Reviewers: Dharam M. Ramnani, MD |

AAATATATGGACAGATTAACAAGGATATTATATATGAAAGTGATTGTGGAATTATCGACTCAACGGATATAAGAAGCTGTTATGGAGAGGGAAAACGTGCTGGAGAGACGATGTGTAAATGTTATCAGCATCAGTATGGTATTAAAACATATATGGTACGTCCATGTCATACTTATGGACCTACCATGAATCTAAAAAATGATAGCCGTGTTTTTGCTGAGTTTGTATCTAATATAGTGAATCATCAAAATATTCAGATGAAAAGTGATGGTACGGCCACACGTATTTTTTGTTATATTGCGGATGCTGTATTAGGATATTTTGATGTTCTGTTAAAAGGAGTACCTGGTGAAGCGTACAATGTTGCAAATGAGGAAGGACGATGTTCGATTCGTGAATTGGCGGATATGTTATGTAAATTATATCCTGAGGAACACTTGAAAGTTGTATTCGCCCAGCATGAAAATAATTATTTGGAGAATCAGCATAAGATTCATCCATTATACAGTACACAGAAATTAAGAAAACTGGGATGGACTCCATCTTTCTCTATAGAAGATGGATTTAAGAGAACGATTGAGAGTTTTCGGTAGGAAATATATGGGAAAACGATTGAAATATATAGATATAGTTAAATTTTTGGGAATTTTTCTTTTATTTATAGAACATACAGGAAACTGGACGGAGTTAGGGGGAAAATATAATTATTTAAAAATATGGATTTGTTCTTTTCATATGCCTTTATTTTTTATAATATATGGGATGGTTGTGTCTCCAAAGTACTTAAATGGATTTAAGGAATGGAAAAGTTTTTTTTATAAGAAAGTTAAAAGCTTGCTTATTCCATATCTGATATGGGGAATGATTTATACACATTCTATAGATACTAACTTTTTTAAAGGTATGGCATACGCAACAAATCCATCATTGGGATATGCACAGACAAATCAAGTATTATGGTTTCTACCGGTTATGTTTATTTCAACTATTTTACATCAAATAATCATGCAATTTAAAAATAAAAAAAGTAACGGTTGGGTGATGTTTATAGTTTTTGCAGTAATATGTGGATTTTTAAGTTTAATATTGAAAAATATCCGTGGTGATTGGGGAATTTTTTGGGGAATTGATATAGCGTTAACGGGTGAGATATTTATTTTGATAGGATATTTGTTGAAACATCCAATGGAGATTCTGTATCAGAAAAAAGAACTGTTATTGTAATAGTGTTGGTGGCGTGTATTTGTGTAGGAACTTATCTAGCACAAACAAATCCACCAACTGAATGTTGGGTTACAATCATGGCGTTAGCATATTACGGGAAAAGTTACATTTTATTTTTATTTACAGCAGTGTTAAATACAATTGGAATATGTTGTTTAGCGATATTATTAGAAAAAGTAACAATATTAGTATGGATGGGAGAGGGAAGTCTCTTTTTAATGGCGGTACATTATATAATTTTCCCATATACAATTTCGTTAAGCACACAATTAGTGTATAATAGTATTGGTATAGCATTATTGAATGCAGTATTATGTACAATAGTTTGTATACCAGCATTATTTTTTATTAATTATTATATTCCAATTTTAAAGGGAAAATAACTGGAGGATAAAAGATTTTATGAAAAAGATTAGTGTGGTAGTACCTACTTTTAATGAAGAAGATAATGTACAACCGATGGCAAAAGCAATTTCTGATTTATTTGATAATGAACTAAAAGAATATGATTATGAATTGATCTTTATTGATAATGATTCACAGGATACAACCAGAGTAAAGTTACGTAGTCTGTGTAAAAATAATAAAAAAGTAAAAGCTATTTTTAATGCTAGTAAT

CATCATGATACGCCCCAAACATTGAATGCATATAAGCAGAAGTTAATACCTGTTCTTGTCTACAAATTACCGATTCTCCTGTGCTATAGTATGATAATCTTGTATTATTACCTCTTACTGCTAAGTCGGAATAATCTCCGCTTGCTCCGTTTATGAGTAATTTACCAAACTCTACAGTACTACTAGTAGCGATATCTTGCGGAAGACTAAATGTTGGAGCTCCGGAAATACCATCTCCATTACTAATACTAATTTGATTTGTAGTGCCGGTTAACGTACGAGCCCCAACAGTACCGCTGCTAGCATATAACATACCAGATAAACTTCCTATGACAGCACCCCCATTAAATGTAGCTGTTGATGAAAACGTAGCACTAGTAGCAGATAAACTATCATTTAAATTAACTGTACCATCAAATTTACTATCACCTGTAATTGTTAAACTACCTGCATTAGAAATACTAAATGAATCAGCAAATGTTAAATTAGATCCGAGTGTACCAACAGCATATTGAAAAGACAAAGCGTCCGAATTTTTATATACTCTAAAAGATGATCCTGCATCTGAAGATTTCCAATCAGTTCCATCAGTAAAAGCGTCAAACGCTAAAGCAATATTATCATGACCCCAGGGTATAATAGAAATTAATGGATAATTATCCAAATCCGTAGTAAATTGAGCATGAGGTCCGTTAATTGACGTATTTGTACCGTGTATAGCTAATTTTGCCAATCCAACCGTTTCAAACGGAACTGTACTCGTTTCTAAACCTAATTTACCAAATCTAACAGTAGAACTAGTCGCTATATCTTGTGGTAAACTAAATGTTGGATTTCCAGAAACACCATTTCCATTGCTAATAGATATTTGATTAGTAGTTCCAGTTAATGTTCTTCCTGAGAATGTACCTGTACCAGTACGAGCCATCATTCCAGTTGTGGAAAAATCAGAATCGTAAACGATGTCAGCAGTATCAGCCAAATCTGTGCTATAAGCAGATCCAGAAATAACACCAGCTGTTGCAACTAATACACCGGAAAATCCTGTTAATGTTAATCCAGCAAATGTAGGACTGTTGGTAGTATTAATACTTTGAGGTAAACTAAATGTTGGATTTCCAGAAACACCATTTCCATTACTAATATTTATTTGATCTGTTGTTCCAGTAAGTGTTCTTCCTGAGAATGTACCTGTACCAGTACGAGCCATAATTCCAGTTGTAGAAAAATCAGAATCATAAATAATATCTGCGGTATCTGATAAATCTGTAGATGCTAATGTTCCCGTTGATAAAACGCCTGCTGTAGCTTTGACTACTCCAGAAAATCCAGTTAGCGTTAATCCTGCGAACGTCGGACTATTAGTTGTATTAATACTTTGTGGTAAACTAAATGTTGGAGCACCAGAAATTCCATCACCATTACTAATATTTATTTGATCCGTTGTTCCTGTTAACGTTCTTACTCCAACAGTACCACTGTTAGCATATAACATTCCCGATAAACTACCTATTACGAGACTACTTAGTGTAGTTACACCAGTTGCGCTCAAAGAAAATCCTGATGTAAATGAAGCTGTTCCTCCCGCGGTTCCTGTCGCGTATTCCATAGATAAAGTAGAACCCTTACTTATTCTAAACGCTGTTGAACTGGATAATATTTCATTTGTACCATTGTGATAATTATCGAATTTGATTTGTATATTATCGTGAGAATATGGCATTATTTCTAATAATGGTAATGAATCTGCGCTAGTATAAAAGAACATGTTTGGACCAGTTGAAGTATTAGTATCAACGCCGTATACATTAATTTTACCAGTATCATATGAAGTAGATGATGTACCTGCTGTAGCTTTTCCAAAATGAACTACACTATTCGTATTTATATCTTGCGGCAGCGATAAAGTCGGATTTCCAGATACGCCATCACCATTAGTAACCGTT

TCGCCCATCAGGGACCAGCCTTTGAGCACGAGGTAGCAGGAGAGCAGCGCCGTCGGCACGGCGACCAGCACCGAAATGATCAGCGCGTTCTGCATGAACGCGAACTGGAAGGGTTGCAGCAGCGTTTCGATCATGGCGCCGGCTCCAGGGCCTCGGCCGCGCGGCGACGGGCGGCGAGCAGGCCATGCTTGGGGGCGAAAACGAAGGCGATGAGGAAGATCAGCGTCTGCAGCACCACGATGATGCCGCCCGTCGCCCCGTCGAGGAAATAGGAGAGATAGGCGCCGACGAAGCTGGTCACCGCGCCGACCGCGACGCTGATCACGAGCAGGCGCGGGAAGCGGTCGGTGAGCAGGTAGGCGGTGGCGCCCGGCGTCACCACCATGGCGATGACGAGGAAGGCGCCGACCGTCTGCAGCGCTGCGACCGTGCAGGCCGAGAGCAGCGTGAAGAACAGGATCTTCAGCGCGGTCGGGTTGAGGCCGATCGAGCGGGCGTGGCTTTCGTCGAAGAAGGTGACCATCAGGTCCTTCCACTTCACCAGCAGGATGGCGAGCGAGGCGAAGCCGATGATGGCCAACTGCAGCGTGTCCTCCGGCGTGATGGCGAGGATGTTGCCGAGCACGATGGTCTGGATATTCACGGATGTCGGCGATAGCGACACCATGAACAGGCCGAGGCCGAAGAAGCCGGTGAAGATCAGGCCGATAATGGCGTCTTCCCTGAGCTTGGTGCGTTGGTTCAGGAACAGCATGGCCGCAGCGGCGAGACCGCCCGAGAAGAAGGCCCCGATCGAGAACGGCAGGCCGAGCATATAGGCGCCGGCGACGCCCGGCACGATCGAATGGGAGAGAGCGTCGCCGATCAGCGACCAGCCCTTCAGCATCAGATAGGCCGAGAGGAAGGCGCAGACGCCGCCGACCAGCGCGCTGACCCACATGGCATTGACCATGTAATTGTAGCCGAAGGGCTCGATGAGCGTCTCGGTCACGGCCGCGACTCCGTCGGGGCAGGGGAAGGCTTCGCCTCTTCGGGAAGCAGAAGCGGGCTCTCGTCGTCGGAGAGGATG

Ganglioneuroma is a benign neuroectodermal tumor composed of ganglion and Schwann cells. There are no immature neuroblastic elements. The most common sites of involvement are along the distribution of sympathetic nervous system and include posterior mediastinum, retroperitoneum, and adrenal gland. Other sites include skin, pharynx, paratesticular region, and gastrointestinal tract. Gastrointestinal ganglioneuromas may be associated with MEN 2B, neurofibromatosis-1, Cowden syndrome, tuberous sclerosis, and familial adenomatous polyposis. Retroperitoneal and posterior mediastinal tumors occur in young adults. Adrenal ganglioneuromas involve adults in their 4th or 5th decade. Most patients are asymptomatic. Some develop sweating and hypertension (elevated catecholamines), abdominal cramping and diarrhea (vasoactive intestinal peptide) or virilizing symptoms in female patients (testosterone-producing Leydig cells). The tumor is well-circumscribed with a homogenous grayish-white cut surface. It is composed of intersecting bundles of Schwann cells and scattered nests and clusters of ganglion cells in a myxoid or hyalinized stroma. The ganglion cells are not fully mature and lack satellite cells and Nissl bodies. They may be multinucleated and may show mild to moderate atypia. Ganglioneuromas pursue a benign course. They can grow extremely large and encase vessels. Rare cases may undergo sarcomatous transformation to a malignant peripheral nerve sheath tumor. Composite tumors of pheochromocytoma and ganglioneuroma have been reported. Reference: Enzinger & Weiss's Soft Tissue Tumors, Sixth Edition, 2014; p. 791-792.